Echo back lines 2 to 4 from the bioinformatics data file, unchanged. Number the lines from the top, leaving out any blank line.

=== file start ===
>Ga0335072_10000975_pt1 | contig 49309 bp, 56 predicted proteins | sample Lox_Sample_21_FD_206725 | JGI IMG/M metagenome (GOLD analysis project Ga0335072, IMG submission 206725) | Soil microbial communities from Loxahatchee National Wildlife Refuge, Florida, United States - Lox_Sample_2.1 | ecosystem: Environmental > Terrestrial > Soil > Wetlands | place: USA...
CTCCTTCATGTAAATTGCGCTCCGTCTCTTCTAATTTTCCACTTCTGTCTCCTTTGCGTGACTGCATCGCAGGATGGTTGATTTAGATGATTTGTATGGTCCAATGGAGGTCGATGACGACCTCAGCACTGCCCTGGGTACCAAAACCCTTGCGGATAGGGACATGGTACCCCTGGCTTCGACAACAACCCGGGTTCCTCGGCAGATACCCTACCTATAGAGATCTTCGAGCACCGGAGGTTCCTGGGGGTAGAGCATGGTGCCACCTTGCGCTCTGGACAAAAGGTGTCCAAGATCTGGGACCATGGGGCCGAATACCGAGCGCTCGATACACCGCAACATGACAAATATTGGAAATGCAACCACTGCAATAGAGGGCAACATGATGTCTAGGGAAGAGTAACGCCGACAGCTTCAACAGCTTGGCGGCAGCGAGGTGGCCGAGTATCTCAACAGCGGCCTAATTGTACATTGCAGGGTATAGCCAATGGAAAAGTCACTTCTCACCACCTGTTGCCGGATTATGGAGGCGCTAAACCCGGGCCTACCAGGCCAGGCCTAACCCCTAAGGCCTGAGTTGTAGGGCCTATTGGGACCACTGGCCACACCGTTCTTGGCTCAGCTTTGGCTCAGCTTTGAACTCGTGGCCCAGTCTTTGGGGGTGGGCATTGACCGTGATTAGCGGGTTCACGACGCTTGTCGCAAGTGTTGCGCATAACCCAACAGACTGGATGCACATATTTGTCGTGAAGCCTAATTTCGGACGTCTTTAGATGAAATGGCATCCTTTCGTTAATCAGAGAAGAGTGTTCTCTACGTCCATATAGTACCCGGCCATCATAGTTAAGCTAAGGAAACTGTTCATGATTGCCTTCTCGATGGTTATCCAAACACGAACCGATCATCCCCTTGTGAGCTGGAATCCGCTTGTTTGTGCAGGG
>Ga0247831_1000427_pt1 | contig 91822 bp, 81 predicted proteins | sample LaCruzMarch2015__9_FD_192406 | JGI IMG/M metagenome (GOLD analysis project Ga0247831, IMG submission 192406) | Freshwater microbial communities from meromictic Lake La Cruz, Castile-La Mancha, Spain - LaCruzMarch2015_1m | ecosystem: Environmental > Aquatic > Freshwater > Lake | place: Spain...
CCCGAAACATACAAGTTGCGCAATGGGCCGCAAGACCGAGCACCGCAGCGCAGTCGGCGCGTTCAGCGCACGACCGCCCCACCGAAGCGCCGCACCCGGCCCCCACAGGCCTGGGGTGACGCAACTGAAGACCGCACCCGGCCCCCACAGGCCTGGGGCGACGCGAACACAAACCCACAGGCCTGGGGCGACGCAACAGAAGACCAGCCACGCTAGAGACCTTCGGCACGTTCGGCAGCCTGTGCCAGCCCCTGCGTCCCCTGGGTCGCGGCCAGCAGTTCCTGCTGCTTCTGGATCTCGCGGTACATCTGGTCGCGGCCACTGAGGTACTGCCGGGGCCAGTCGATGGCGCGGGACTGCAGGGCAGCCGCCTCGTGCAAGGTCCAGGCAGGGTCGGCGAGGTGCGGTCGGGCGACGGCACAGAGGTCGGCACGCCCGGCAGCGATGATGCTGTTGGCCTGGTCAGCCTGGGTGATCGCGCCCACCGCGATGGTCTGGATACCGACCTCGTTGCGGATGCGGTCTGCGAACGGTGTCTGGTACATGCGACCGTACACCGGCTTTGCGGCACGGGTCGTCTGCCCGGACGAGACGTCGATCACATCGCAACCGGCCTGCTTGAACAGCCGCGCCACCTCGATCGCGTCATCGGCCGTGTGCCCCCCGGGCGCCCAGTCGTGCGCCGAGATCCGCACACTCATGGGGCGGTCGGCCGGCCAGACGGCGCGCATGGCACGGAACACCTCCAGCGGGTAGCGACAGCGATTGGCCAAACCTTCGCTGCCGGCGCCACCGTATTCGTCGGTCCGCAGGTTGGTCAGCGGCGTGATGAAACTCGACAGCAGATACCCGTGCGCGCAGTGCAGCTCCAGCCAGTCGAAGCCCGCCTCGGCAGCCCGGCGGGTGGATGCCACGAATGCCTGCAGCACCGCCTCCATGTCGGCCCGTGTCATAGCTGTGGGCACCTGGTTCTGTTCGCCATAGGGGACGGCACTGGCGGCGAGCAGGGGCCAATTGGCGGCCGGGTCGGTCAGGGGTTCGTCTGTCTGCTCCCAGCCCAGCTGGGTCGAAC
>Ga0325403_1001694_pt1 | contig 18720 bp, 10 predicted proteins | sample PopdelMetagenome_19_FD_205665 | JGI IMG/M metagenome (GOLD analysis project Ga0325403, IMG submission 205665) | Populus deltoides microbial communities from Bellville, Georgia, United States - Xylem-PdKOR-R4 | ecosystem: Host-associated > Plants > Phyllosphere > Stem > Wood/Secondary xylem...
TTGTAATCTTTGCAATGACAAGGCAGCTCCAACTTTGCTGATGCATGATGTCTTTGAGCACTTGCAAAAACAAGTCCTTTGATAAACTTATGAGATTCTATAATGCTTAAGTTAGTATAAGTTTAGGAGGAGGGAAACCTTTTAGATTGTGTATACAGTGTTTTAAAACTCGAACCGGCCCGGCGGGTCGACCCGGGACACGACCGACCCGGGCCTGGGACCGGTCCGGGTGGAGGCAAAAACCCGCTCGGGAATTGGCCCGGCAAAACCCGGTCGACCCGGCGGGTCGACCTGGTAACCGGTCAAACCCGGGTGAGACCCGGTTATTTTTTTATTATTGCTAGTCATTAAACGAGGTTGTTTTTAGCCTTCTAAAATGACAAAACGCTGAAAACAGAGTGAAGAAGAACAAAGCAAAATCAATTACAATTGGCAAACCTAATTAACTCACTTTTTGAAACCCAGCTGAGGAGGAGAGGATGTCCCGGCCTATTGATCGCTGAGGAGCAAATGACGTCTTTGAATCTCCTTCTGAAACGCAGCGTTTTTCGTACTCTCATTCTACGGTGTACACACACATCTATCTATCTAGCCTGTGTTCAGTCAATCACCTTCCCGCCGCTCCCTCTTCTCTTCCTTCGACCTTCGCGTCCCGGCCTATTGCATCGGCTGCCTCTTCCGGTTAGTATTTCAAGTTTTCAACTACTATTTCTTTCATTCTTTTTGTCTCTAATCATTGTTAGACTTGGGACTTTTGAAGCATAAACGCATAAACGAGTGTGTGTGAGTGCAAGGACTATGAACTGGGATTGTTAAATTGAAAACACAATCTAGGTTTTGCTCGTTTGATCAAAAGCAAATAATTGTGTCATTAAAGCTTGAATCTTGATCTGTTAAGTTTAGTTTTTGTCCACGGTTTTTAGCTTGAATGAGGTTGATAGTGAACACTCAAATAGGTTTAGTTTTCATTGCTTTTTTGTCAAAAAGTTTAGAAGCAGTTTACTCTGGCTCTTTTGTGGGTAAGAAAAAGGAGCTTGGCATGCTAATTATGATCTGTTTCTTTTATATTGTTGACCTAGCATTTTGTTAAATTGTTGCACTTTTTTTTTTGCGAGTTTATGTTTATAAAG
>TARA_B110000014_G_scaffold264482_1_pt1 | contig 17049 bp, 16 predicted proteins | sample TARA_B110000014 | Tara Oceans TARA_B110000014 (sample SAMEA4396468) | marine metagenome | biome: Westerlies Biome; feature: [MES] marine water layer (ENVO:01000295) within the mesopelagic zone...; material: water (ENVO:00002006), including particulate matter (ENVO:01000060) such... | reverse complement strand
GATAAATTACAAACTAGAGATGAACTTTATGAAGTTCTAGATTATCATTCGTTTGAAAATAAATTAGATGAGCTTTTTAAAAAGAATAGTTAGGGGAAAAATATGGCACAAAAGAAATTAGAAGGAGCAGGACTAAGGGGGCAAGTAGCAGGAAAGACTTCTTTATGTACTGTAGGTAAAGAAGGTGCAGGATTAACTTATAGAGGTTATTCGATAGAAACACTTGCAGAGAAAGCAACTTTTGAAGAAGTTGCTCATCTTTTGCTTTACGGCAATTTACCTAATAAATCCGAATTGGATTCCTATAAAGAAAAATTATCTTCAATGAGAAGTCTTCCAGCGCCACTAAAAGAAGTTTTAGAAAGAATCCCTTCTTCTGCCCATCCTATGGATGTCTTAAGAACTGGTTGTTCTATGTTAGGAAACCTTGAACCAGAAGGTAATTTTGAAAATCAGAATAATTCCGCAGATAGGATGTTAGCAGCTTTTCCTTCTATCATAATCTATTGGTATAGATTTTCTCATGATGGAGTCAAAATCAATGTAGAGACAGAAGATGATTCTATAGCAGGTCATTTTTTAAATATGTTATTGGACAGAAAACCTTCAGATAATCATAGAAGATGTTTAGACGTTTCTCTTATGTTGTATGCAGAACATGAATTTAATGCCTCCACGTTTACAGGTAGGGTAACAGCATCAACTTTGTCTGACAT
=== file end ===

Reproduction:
CTCCTTCATGTAAATTGCGCTCCGTCTCTTCTAATTTTCCACTTCTGTCTCCTTTGCGTGACTGCATCGCAGGATGGTTGATTTAGATGATTTGTATGGTCCAATGGAGGTCGATGACGACCTCAGCACTGCCCTGGGTACCAAAACCCTTGCGGATAGGGACATGGTACCCCTGGCTTCGACAACAACCCGGGTTCCTCGGCAGATACCCTACCTATAGAGATCTTCGAGCACCGGAGGTTCCTGGGGGTAGAGCATGGTGCCACCTTGCGCTCTGGACAAAAGGTGTCCAAGATCTGGGACCATGGGGCCGAATACCGAGCGCTCGATACACCGCAACATGACAAATATTGGAAATGCAACCACTGCAATAGAGGGCAACATGATGTCTAGGGAAGAGTAACGCCGACAGCTTCAACAGCTTGGCGGCAGCGAGGTGGCCGAGTATCTCAACAGCGGCCTAATTGTACATTGCAGGGTATAGCCAATGGAAAAGTCACTTCTCACCACCTGTTGCCGGATTATGGAGGCGCTAAACCCGGGCCTACCAGGCCAGGCCTAACCCCTAAGGCCTGAGTTGTAGGGCCTATTGGGACCACTGGCCACACCGTTCTTGGCTCAGCTTTGGCTCAGCTTTGAACTCGTGGCCCAGTCTTTGGGGGTGGGCATTGACCGTGATTAGCGGGTTCACGACGCTTGTCGCAAGTGTTGCGCATAACCCAACAGACTGGATGCACATATTTGTCGTGAAGCCTAATTTCGGACGTCTTTAGATGAAATGGCATCCTTTCGTTAATCAGAGAAGAGTGTTCTCTACGTCCATATAGTACCCGGCCATCATAGTTAAGCTAAGGAAACTGTTCATGATTGCCTTCTCGATGGTTATCCAAACACGAACCGATCATCCCCTTGTGAGCTGGAATCCGCTTGTTTGTGCAGGG
>Ga0247831_1000427_pt1 | contig 91822 bp, 81 predicted proteins | sample LaCruzMarch2015__9_FD_192406 | JGI IMG/M metagenome (GOLD analysis project Ga0247831, IMG submission 192406) | Freshwater microbial communities from meromictic Lake La Cruz, Castile-La Mancha, Spain - LaCruzMarch2015_1m | ecosystem: Environmental > Aquatic > Freshwater > Lake | place: Spain...
CCCGAAACATACAAGTTGCGCAATGGGCCGCAAGACCGAGCACCGCAGCGCAGTCGGCGCGTTCAGCGCACGACCGCCCCACCGAAGCGCCGCACCCGGCCCCCACAGGCCTGGGGTGACGCAACTGAAGACCGCACCCGGCCCCCACAGGCCTGGGGCGACGCGAACACAAACCCACAGGCCTGGGGCGACGCAACAGAAGACCAGCCACGCTAGAGACCTTCGGCACGTTCGGCAGCCTGTGCCAGCCCCTGCGTCCCCTGGGTCGCGGCCAGCAGTTCCTGCTGCTTCTGGATCTCGCGGTACATCTGGTCGCGGCCACTGAGGTACTGCCGGGGCCAGTCGATGGCGCGGGACTGCAGGGCAGCCGCCTCGTGCAAGGTCCAGGCAGGGTCGGCGAGGTGCGGTCGGGCGACGGCACAGAGGTCGGCACGCCCGGCAGCGATGATGCTGTTGGCCTGGTCAGCCTGGGTGATCGCGCCCACCGCGATGGTCTGGATACCGACCTCGTTGCGGATGCGGTCTGCGAACGGTGTCTGGTACATGCGACCGTACACCGGCTTTGCGGCACGGGTCGTCTGCCCGGACGAGACGTCGATCACATCGCAACCGGCCTGCTTGAACAGCCGCGCCACCTCGATCGCGTCATCGGCCGTGTGCCCCCCGGGCGCCCAGTCGTGCGCCGAGATCCGCACACTCATGGGGCGGTCGGCCGGCCAGACGGCGCGCATGGCACGGAACACCTCCAGCGGGTAGCGACAGCGATTGGCCAAACCTTCGCTGCCGGCGCCACCGTATTCGTCGGTCCGCAGGTTGGTCAGCGGCGTGATGAAACTCGACAGCAGATACCCGTGCGCGCAGTGCAGCTCCAGCCAGTCGAAGCCCGCCTCGGCAGCCCGGCGGGTGGATGCCACGAATGCCTGCAGCACCGCCTCCATGTCGGCCCGTGTCATAGCTGTGGGCACCTGGTTCTGTTCGCCATAGGGGACGGCACTGGCGGCGAGCAGGGGCCAATTGGCGGCCGGGTCGGTCAGGGGTTCGTCTGTCTGCTCCCAGCCCAGCTGGGTCGAAC